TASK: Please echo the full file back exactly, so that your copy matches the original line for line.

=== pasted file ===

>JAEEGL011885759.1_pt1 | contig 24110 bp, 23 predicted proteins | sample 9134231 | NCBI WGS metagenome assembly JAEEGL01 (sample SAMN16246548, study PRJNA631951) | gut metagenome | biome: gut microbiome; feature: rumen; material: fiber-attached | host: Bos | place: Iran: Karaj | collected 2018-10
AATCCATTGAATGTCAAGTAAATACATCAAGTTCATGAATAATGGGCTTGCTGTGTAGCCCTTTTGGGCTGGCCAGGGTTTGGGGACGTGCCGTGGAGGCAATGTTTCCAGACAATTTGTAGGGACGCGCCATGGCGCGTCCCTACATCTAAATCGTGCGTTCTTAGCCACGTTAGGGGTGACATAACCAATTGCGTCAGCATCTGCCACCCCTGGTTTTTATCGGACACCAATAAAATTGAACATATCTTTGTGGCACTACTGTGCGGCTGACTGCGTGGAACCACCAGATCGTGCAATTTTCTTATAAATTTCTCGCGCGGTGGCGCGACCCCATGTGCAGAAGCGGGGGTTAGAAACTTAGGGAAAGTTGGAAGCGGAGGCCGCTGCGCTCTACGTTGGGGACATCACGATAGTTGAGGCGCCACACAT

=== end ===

>JAEEGL011885759.1_pt1 | contig 24110 bp, 23 predicted proteins | sample 9134231 | NCBI WGS metagenome assembly JAEEGL01 (sample SAMN16246548, study PRJNA631951) | gut metagenome | biome: gut microbiome; feature: rumen; material: fiber-attached | host: Bos | place: Iran: Karaj | collected 2018-10
AATCCATTGAATGTCAAGTAAATACATCAAGTTCATGAATAATGGGCTTGCTGTGTAGCCCTTTTGGGCTGGCCAGGGTTTGGGGACGTGCCGTGGAGGCAATGTTTCCAGACAATTTGTAGGGACGCGCCATGGCGCGTCCCTACATCTAAATCGTGCGTTCTTAGCCACGTTAGGGGTGACATAACCAATTGCGTCAGCATCTGCCACCCCTGGTTTTTATCGGACACCAATAAAATTGAACATATCTTTGTGGCACTACTGTGCGGCTGACTGCGTGGAACCACCAGATCGTGCAATTTTCTTATAAATTTCTCGCGCGGTGGCGCGACCCCATGTGCAGAAGCGGGGGTTAGAAACTTAGGGAAAGTTGGAAGCGGAGGCCGCTGCGCTCTACGTTGGGGACATCACGATAGTTGAGGCGCCACACAT